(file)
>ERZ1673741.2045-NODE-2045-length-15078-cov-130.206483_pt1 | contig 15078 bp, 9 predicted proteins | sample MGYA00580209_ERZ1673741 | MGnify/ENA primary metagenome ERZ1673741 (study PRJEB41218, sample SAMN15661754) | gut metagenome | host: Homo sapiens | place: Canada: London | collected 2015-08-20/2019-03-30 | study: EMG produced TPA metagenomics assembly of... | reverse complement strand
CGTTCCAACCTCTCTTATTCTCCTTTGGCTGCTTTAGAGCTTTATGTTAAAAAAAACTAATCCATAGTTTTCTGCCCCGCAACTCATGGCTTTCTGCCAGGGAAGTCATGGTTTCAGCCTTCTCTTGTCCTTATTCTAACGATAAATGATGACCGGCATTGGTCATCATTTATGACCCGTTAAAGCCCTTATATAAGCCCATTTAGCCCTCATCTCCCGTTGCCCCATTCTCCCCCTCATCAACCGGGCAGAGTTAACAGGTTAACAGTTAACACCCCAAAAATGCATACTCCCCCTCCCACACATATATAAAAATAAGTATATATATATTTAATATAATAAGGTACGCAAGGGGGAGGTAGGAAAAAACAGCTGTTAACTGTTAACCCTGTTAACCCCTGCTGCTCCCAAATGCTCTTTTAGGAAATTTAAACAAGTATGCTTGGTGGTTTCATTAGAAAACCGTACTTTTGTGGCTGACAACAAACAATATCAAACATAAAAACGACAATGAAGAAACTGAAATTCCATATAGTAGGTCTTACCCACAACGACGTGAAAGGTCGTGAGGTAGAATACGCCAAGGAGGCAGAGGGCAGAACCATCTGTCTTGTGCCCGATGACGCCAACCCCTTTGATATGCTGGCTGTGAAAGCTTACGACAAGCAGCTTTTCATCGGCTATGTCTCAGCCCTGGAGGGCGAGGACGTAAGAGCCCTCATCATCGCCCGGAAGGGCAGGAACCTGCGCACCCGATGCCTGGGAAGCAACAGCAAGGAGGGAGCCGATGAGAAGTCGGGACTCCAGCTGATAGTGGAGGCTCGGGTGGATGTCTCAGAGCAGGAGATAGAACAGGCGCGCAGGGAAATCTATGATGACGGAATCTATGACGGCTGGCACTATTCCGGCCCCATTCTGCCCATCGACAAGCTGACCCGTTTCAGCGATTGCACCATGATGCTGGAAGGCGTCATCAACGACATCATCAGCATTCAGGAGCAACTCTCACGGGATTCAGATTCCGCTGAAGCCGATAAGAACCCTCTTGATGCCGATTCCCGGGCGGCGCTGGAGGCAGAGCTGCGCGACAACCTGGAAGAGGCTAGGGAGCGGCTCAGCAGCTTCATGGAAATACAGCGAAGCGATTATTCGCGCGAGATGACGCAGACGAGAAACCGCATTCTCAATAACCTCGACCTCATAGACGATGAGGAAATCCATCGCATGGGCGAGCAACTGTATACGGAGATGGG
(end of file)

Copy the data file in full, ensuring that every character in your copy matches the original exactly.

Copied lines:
>ERZ1673741.2045-NODE-2045-length-15078-cov-130.206483_pt1 | contig 15078 bp, 9 predicted proteins | sample MGYA00580209_ERZ1673741 | MGnify/ENA primary metagenome ERZ1673741 (study PRJEB41218, sample SAMN15661754) | gut metagenome | host: Homo sapiens | place: Canada: London | collected 2015-08-20/2019-03-30 | study: EMG produced TPA metagenomics assembly of... | reverse complement strand
CGTTCCAACCTCTCTTATTCTCCTTTGGCTGCTTTAGAGCTTTATGTTAAAAAAAACTAATCCATAGTTTTCTGCCCCGCAACTCATGGCTTTCTGCCAGGGAAGTCATGGTTTCAGCCTTCTCTTGTCCTTATTCTAACGATAAATGATGACCGGCATTGGTCATCATTTATGACCCGTTAAAGCCCTTATATAAGCCCATTTAGCCCTCATCTCCCGTTGCCCCATTCTCCCCCTCATCAACCGGGCAGAGTTAACAGGTTAACAGTTAACACCCCAAAAATGCATACTCCCCCTCCCACACATATATAAAAATAAGTATATATATATTTAATATAATAAGGTACGCAAGGGGGAGGTAGGAAAAAACAGCTGTTAACTGTTAACCCTGTTAACCCCTGCTGCTCCCAAATGCTCTTTTAGGAAATTTAAACAAGTATGCTTGGTGGTTTCATTAGAAAACCGTACTTTTGTGGCTGACAACAAACAATATCAAACATAAAAACGACAATGAAGAAACTGAAATTCCATATAGTAGGTCTTACCCACAACGACGTGAAAGGTCGTGAGGTAGAATACGCCAAGGAGGCAGAGGGCAGAACCATCTGTCTTGTGCCCGATGACGCCAACCCCTTTGATATGCTGGCTGTGAAAGCTTACGACAAGCAGCTTTTCATCGGCTATGTCTCAGCCCTGGAGGGCGAGGACGTAAGAGCCCTCATCATCGCCCGGAAGGGCAGGAACCTGCGCACCCGATGCCTGGGAAGCAACAGCAAGGAGGGAGCCGATGAGAAGTCGGGACTCCAGCTGATAGTGGAGGCTCGGGTGGATGTCTCAGAGCAGGAGATAGAACAGGCGCGCAGGGAAATCTATGATGACGGAATCTATGACGGCTGGCACTATTCCGGCCCCATTCTGCCCATCGACAAGCTGACCCGTTTCAGCGATTGCACCATGATGCTGGAAGGCGTCATCAACGACATCATCAGCATTCAGGAGCAACTCTCACGGGATTCAGATTCCGCTGAAGCCGATAAGAACCCTCTTGATGCCGATTCCCGGGCGGCGCTGGAGGCAGAGCTGCGCGACAACCTGGAAGAGGCTAGGGAGCGGCTCAGCAGCTTCATGGAAATACAGCGAAGCGATTATTCGCGCGAGATGACGCAGACGAGAAACCGCATTCTCAATAACCTCGACCTCATAGACGATGAGGAAATCCATCGCATGGGCGAGCAACTGTATACGGAGATGGG